Einstein’s relativity and quantum physics comprise the foundation for all of physics and provide our best understanding of ideas like black holes, teleportation, and the multiverse. Students will delve into the nitty-gritty of how the universe works on its largest and smallest scales, which will give surprising insight into how the world operates on the human scale. Topics will include the nature of space and time, the nature of gravity, how experiments led to the ideas of quantum physics, how those ideas are applied, and what all of this means about the nature of existence. This semester elective is mathematically rigorous course that focuses on the concepts and applications of these theories. It takes a quantitative approach to problem solving and critical thinking, yet will also tackle the meaning behind the ideas. We will also delve into the purpose of scientific theories, and the difference between a theory and a model. This course is appropriate for any student looking to challenge their view of the universe and their ability to confront abstract concepts.

Waves, Optics, and Acoustics

Spring Semester Elective

Have you ever wondered how science connects to your daily life? We may not always take notice, but waves are all around us affecting everything from the technology we use to those things we find beautiful, such as art, photography, or music. This semester elective, lab-based course focuses on wave behavior and includes an in depth study of optics and acoustics. It will provide students with an opportunity to explore the physics of some particularly interesting phenomena we observe in our daily lives such as light and sound with examples and applications that include musical instruments, photography, and more. Students will plan and conduct experiments and give oral and written presentations of the results. Student-directed projects in both optics and acoustics will be incorporated which will allow students to complete an in-depth study of an area of particular interest.

Electricity and Magnetism

Spring Semester Elective

What are the rules of electricity and magnetism that govern the universe? How did we develop our understanding of these phenomena? How do those rules explain the northern lights, electric circuits, and even light itself? You will find the answers to questions like these here. This advanced, one semester physics course offers a mathematically rigorous in depth study of electricity and magnetism. The ideas of calculus will be incorporated as they are developed. Critical thinking, scientific inquiry, and problem-based learning are an integral part of this course as students work through complex problems and laboratory investigations designed to enhance and deepen student understanding of the concepts covered. Students will be challenged to master problem solving on the level of a physics or engineering university course. While it is designed to assist students considering majors in the physical sciences or engineering, it is appropriate for any student considering a college major in science or simply seeking a college level science experience.

Electricity and Magnetism with Calculus

Spring Semester Elective

What are the rules of electricity and magnetism that govern the universe? How did we develop our understanding of these phenomena? How do those rules explain the northern lights, electric circuits, and even light itself? You will find the answers to questions like these here. This advanced, one semester physics course offers an in depth study of calculus based electricity and magnetism. Mathematical concepts including derivatives, path and surface integrals, and differential equations will be the conceptual tools used to inform the study of electric and magnetic phenomena. New concepts and methods beyond those learned in Physics 9 will be developed to master problem solving on the level of a university physics or engineering course. Critical thinking, scientific inquiry, and problem based learning are an integral part of this course as students work through complex problems and laboratory investigations designed to enhance and deepen student understanding of the concepts covered. While it is designed to assist students considering majors in the physical sciences or engineering, it is appropriate for any student seeking a university-level science experience. This course may support preparation for the AP Physics C Electricity and Magnetism examination.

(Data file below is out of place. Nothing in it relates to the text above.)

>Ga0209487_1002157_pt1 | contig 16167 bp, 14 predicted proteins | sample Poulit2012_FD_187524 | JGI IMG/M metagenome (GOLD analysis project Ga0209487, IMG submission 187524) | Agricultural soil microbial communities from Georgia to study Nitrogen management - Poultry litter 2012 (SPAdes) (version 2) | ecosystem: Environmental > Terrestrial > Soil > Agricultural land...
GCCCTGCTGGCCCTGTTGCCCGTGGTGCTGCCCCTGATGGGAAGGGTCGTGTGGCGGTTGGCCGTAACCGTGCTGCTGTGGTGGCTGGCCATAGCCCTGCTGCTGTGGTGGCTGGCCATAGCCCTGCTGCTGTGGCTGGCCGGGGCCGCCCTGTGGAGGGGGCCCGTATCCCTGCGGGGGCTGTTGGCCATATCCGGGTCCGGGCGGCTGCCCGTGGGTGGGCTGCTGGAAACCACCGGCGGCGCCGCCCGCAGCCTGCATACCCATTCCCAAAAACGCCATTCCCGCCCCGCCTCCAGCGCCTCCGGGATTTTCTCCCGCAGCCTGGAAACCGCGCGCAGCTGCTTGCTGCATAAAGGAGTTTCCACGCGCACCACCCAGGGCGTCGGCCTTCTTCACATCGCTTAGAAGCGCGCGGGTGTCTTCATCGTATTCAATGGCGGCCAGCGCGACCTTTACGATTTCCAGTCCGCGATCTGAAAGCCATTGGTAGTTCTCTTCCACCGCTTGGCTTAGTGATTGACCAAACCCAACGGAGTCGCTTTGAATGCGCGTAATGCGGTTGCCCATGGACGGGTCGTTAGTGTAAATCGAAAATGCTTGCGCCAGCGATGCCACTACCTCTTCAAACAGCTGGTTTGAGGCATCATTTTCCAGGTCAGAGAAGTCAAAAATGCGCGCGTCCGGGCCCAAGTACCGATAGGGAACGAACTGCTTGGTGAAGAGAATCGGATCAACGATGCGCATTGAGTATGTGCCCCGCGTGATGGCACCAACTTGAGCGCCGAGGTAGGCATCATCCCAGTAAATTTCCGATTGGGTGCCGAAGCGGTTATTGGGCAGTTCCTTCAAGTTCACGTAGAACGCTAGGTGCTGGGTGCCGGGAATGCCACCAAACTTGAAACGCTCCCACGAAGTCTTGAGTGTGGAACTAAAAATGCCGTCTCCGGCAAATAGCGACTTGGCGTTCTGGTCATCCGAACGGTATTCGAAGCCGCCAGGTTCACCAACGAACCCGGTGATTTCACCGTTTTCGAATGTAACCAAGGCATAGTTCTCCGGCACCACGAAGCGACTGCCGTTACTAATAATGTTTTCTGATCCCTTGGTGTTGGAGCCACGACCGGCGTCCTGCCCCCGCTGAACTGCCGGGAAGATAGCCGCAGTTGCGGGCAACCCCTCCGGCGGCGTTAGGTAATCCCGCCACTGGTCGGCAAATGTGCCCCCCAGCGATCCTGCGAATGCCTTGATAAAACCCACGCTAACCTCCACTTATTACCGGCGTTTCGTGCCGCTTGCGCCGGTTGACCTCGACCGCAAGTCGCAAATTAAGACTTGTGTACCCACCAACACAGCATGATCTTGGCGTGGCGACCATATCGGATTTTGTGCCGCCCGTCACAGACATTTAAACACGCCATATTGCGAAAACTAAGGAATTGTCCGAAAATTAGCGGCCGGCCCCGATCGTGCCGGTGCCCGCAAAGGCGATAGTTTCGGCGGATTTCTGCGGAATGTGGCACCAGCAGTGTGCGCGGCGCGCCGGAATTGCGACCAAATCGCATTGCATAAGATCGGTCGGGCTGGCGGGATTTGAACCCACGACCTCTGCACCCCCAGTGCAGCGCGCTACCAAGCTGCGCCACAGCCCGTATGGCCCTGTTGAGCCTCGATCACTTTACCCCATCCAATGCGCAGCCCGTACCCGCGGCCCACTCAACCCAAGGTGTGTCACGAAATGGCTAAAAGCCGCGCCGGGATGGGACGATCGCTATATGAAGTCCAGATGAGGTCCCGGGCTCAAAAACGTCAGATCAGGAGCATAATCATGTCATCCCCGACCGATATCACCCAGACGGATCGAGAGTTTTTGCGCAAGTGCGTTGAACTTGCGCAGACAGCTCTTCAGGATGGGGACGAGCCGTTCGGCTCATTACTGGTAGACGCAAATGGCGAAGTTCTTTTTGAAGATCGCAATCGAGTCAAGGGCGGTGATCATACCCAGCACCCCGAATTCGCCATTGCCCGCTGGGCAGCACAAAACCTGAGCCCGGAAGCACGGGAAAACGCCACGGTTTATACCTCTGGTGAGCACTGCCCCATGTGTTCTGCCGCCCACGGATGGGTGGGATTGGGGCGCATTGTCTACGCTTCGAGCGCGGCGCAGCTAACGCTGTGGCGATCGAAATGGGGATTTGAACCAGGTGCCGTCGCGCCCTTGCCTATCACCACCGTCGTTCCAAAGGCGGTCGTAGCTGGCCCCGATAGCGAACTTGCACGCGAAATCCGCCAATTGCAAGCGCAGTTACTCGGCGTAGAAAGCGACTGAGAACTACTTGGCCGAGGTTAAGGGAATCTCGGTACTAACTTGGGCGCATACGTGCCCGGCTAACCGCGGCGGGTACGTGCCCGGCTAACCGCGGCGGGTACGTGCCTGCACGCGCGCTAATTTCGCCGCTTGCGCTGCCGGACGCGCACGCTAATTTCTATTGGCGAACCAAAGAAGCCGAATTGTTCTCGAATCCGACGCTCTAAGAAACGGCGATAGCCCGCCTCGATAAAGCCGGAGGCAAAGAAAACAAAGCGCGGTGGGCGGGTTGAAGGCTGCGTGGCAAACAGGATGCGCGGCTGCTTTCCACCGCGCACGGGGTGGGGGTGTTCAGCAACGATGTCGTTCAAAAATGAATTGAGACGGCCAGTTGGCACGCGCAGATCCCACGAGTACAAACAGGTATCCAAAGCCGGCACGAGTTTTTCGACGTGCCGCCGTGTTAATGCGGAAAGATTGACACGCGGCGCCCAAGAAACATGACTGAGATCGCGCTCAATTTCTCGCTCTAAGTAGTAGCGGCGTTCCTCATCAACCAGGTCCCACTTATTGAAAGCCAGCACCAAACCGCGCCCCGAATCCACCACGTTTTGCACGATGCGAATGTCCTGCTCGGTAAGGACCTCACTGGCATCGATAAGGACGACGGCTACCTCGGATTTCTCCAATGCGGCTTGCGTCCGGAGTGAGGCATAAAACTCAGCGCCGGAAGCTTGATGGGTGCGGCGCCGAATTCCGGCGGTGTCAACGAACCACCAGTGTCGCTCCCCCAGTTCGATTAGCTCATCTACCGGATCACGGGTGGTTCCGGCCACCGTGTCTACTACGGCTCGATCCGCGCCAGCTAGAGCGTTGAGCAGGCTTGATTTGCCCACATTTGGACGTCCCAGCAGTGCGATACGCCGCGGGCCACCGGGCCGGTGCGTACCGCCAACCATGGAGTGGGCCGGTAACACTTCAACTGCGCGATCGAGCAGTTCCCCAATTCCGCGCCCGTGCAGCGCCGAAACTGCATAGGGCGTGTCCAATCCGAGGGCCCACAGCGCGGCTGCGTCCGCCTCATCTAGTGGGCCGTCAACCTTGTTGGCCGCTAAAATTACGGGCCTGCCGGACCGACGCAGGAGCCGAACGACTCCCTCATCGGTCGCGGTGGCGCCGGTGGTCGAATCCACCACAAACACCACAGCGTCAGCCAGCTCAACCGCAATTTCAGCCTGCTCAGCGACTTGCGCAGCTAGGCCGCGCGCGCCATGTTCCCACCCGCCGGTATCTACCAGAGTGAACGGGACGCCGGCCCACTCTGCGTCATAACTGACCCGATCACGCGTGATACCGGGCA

Advanced Science Research (Semester II)

Spring Semester Elective

This is the second semester in a two-semester sequence that provides our strongest science students the opportunity to pursue independent research in any scientific field. Students enrolled in this capstone course apply and improve upon current science skills, including lab technique, scientific writing, and formal presentation. Prior to conducting their own research, students investigate the current state of knowledge on a topic of their choice and then delve deep into the scientific literature to develop a novel research focus and question. Students then design and conduct an original research project which leads to a formal research paper and presentation and the end of each semester. Students employ relevant statistical analysis to draw conclusions from their data and use these results to communicate their findings to the larger school community during a formal evening presentation. Juniors and seniors apply for placement in this course, and enrollment is contingent on approval of the department including an interview with the Department Chair and another member of the science faculty. Advanced Science Research students combine strong laboratory and writing skills with an avid interest in science. They are confident in the lab and have excellent problem-solving skills. It is not necessary for a student to have a research topic determined prior to being admitted to the course. While students are supervised in the lab at all times, they are responsible for developing all aspects of a scientifically sound and safe experimental protocol. Because of the nature of scientific inquiry, it is expected that students will spend time in the lab outside of the time scheduled for the course. All research students are required to enter a local science competition, and most are encouraged to enter a national science competition.